A view from The Balcony

balcony-2Matthew Michaelis

Take a small group, a dinner and show and a severe time constraint. We ended up at The Balcony for some lively and timely tapas. This is a place that I’ve eaten in only a few times.

I arrived late and choices were already made for me.

The young guy serving us drinks was alerted to our time restriction. We asked if he could send along someone to take our order. With a studied and polite manner, he quickly made our host feel at ease and offered to take our orders, then and there.

No pad, no pen and no mobile device – this guy was in a sense ‘free-balling’.

There were six of us, and there was the usual confusing backward and forward flow of ideas with many changes and thoughts on the selections. The waiter was taking note of every order, a guest asked if he needed a pad. ‘This is what I do all day’, he reassured, and off he went with our complex list of foods, drinks and exclusions.

Impressive – a savant perhaps? While waiting for our meal another older, more composed waiter came forth, enquiring if we would like anything. This was a serious type armed with an acerbic wit combined with very proper service, a combination that might make some diners uncomfortable.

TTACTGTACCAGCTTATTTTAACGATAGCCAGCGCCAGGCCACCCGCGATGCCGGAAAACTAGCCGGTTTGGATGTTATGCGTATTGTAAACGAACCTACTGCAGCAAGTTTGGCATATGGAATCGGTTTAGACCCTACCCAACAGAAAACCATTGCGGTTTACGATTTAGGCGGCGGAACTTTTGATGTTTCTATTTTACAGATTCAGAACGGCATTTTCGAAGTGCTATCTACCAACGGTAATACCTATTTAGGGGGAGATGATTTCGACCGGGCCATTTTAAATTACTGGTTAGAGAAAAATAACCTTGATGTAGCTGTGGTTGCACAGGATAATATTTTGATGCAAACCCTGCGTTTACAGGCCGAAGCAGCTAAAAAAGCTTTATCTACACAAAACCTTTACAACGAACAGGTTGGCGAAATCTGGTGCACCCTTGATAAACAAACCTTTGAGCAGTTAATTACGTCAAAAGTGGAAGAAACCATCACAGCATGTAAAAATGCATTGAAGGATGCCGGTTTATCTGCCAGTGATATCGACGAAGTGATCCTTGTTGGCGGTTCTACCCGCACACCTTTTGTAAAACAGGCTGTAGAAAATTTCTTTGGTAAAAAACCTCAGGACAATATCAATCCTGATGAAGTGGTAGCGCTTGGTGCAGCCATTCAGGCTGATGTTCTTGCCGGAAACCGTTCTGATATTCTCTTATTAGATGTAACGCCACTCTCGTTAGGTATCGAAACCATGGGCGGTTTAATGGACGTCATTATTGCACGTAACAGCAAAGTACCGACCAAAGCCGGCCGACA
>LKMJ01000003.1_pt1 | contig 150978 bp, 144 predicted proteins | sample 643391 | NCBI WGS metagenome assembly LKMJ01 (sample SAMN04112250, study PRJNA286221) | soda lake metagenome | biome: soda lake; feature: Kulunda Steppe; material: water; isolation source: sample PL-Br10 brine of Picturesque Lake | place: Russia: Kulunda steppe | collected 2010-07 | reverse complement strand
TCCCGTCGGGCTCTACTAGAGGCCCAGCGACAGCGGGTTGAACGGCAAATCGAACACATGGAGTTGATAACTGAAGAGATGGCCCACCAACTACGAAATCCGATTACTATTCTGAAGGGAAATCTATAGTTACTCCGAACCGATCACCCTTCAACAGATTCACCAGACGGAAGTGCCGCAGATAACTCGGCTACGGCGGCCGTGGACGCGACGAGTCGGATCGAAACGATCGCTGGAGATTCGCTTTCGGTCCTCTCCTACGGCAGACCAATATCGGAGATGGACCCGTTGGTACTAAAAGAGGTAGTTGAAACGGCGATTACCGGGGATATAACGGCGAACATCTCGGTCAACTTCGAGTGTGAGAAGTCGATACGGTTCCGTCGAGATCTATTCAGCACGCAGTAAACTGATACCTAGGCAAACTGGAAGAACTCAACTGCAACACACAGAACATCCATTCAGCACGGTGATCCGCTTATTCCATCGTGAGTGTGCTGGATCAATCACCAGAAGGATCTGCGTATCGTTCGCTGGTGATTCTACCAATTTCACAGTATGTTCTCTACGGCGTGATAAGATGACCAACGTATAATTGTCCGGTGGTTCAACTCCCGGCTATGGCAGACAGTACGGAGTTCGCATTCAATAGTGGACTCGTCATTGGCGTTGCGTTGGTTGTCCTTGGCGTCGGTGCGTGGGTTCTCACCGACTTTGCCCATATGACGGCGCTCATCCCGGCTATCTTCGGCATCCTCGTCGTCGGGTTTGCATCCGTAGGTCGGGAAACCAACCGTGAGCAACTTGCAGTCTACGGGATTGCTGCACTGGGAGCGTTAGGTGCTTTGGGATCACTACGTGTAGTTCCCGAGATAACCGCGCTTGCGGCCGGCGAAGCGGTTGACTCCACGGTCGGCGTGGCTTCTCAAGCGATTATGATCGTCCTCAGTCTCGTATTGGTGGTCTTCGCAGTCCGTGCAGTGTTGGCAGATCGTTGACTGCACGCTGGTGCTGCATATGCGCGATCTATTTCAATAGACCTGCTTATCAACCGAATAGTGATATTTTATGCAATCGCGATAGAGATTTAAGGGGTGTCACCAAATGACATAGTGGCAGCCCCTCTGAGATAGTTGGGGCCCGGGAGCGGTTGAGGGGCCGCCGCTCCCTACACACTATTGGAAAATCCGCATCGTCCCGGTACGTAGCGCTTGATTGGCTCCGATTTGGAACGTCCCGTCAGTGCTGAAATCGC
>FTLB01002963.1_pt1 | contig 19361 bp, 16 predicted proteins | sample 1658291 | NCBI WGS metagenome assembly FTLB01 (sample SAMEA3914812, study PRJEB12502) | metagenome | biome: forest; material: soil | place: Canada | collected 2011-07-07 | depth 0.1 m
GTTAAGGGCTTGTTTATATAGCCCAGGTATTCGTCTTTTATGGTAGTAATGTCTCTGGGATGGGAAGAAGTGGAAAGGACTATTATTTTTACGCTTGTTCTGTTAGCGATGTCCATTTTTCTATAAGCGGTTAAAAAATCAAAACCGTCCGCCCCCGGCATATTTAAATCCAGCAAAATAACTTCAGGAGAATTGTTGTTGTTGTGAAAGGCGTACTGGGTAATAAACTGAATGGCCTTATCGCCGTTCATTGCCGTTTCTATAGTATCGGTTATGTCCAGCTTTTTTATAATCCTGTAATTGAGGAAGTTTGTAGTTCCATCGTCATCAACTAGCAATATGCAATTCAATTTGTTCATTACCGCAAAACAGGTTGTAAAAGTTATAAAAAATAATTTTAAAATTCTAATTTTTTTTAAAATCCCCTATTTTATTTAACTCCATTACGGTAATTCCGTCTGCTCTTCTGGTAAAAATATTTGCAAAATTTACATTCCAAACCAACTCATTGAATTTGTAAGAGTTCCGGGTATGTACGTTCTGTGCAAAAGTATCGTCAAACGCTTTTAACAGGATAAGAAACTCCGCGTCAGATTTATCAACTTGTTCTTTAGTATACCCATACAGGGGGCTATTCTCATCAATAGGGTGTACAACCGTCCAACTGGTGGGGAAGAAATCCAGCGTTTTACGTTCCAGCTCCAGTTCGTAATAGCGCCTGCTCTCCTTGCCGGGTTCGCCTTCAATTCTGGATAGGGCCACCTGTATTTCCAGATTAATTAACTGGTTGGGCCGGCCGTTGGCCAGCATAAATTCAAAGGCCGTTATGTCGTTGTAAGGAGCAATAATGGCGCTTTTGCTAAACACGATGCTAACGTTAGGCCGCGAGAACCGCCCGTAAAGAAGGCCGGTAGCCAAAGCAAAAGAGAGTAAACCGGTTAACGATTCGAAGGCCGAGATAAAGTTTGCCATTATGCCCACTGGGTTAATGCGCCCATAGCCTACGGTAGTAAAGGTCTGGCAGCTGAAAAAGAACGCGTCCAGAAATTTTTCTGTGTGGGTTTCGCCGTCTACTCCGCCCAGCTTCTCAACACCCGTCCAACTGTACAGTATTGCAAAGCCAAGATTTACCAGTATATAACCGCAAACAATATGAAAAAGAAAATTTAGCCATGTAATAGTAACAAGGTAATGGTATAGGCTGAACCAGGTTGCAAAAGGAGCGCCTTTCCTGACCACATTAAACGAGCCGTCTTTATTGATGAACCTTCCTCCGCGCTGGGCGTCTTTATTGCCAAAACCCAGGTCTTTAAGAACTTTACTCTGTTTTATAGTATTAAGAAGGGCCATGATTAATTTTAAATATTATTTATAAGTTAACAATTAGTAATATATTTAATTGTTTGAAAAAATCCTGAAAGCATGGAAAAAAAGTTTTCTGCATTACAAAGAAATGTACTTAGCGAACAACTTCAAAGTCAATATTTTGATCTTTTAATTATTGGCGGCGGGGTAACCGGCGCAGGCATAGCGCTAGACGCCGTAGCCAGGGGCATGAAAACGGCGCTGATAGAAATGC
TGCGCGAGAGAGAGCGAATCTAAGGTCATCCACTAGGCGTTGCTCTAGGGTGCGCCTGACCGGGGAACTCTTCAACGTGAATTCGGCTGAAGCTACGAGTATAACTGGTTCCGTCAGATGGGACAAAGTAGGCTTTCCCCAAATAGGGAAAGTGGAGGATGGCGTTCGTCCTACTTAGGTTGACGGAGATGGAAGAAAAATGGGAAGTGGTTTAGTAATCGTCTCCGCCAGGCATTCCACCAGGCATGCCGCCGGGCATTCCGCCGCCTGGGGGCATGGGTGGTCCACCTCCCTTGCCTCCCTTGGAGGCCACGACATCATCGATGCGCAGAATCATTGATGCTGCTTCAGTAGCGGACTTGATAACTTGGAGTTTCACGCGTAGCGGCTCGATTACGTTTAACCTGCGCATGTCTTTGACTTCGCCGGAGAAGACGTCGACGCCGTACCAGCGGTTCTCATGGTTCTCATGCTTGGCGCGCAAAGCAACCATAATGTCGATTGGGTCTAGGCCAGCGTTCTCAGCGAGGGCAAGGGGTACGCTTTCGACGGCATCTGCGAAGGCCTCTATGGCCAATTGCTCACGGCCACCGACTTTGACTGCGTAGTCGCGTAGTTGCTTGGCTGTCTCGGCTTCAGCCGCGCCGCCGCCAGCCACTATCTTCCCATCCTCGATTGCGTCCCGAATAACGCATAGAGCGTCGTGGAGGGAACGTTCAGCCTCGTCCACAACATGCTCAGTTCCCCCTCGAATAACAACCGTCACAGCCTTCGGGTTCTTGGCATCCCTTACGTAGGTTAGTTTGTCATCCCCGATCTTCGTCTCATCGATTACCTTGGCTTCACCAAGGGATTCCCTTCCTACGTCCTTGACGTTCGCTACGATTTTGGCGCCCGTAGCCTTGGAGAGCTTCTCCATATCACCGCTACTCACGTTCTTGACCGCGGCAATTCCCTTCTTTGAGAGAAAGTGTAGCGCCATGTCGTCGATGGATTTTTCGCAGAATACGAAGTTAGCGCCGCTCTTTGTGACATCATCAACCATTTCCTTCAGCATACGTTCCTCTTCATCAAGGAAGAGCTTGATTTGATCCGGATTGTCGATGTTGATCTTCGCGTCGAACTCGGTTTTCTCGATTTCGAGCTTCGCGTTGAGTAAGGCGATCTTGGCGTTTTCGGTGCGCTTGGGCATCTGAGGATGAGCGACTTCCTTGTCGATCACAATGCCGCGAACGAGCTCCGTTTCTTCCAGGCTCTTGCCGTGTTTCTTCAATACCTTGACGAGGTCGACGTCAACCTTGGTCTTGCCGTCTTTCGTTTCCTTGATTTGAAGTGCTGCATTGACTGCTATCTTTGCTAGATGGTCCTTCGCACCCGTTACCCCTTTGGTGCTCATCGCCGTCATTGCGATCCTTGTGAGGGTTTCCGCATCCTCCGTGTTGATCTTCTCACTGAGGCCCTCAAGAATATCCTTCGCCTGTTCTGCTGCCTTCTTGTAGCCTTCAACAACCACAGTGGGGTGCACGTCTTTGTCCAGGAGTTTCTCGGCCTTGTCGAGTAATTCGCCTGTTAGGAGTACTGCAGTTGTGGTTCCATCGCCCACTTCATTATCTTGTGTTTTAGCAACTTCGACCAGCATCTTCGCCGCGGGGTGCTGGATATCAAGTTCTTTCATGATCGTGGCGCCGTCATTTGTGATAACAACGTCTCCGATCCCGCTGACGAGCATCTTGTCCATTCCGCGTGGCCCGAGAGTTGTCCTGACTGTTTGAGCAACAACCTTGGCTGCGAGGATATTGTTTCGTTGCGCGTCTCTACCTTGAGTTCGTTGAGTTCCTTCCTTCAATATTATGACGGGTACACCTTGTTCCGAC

balcony-1The addition of this subtle friction didn’t however detract from the service: it was good and efficient; the atmosphere soft and pleasant.

The food came and everyone enjoyed it immensely, including me: Mejillones – a serve of organic black mussels with sherry, coriander, chilli, garlic and the addition of a crusty organic sourdough; Paletilla de cordero –  a slow-cooked lamb shoulder with cumin, lemon and coriander yoghurt; arancini, an Italian fave of mine, filled with wild mushroom, thyme and goat cheese with truffle aioli; salt-and-pepper squid, pickled fennel and preserved-lemon aioli; with a finale of ‘Stone & Wood’-cured salmon with blood orange-pickled baby vegetables and goat cheese (Salmón curado). Nicely plated and carefully balanced dishes.

The other guests ran off to their show and I stayed to observe one of my favourite courses – dessert. I asked our sharp old waiter if he could reseat me as the long table wasn’t a fit for one person alone. He jumped on it, and in the fashion that appears to be his style, organised me in a flash. So we worked together.

For dessert I asked for his recommendation without sighting the menu. I wasn’t disappointed. A superb chocolate fondant floated onto the table and I went off into a chocolaty coma (I hoped the drool wasn’t apparent). All that was left on the plate was the reflection of my smile.

The tapas concept is found in every cuisine if you look. This isn’t a cheap eat to accompany a drink as would probably be the case in Spain but, keeping this in mind, a few glasses of good wine and a well-plated meal at The Balcony is an easy recommendation.

balcony-3The Balcony

Fully Licensed

9am to 10pm: 7 days

Upstairs, Cnr Lawson and Jonson Streets, Byron Bay

6680 9666

[email protected]


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